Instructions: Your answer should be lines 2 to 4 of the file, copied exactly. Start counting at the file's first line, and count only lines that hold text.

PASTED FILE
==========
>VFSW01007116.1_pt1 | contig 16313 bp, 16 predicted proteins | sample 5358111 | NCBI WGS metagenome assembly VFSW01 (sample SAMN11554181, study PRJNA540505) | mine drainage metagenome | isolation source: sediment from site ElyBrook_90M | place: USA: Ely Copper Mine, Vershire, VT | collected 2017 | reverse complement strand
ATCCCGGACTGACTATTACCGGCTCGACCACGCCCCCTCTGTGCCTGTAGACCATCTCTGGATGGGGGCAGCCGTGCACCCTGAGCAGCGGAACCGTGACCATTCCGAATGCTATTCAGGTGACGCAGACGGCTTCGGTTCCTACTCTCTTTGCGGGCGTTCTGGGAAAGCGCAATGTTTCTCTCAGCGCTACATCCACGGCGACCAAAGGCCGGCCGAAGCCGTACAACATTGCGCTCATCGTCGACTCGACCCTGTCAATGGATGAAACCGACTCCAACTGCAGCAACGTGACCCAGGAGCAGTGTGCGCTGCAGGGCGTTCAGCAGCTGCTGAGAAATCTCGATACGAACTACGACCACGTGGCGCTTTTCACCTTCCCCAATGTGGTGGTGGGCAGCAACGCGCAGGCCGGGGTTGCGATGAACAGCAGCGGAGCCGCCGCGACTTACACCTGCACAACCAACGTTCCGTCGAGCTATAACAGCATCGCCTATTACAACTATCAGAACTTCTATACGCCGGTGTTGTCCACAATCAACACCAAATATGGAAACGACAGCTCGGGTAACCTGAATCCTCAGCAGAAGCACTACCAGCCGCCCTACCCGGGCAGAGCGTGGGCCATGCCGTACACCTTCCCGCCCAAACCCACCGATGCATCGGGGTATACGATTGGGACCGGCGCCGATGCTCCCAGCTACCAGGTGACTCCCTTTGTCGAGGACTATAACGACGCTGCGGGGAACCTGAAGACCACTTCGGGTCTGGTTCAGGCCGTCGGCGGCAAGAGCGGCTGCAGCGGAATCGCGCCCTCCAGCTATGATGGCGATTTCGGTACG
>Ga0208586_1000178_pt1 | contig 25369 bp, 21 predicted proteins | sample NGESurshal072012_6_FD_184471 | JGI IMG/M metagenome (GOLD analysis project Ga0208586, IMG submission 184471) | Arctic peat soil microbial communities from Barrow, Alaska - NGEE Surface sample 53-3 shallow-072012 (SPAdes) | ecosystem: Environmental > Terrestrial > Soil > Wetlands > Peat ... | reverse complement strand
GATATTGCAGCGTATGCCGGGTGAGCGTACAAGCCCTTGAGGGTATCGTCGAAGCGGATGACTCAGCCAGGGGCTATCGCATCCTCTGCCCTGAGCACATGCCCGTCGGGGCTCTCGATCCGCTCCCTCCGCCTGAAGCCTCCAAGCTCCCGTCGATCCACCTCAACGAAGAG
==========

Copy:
ATCCCGGACTGACTATTACCGGCTCGACCACGCCCCCTCTGTGCCTGTAGACCATCTCTGGATGGGGGCAGCCGTGCACCCTGAGCAGCGGAACCGTGACCATTCCGAATGCTATTCAGGTGACGCAGACGGCTTCGGTTCCTACTCTCTTTGCGGGCGTTCTGGGAAAGCGCAATGTTTCTCTCAGCGCTACATCCACGGCGACCAAAGGCCGGCCGAAGCCGTACAACATTGCGCTCATCGTCGACTCGACCCTGTCAATGGATGAAACCGACTCCAACTGCAGCAACGTGACCCAGGAGCAGTGTGCGCTGCAGGGCGTTCAGCAGCTGCTGAGAAATCTCGATACGAACTACGACCACGTGGCGCTTTTCACCTTCCCCAATGTGGTGGTGGGCAGCAACGCGCAGGCCGGGGTTGCGATGAACAGCAGCGGAGCCGCCGCGACTTACACCTGCACAACCAACGTTCCGTCGAGCTATAACAGCATCGCCTATTACAACTATCAGAACTTCTATACGCCGGTGTTGTCCACAATCAACACCAAATATGGAAACGACAGCTCGGGTAACCTGAATCCTCAGCAGAAGCACTACCAGCCGCCCTACCCGGGCAGAGCGTGGGCCATGCCGTACACCTTCCCGCCCAAACCCACCGATGCATCGGGGTATACGATTGGGACCGGCGCCGATGCTCCCAGCTACCAGGTGACTCCCTTTGTCGAGGACTATAACGACGCTGCGGGGAACCTGAAGACCACTTCGGGTCTGGTTCAGGCCGTCGGCGGCAAGAGCGGCTGCAGCGGAATCGCGCCCTCCAGCTATGATGGCGATTTCGGTACG
>Ga0208586_1000178_pt1 | contig 25369 bp, 21 predicted proteins | sample NGESurshal072012_6_FD_184471 | JGI IMG/M metagenome (GOLD analysis project Ga0208586, IMG submission 184471) | Arctic peat soil microbial communities from Barrow, Alaska - NGEE Surface sample 53-3 shallow-072012 (SPAdes) | ecosystem: Environmental > Terrestrial > Soil > Wetlands > Peat ... | reverse complement strand
GATATTGCAGCGTATGCCGGGTGAGCGTACAAGCCCTTGAGGGTATCGTCGAAGCGGATGACTCAGCCAGGGGCTATCGCATCCTCTGCCCTGAGCACATGCCCGTCGGGGCTCTCGATCCGCTCCCTCCGCCTGAAGCCTCCAAGCTCCCGTCGATCCACCTCAACGAAGAG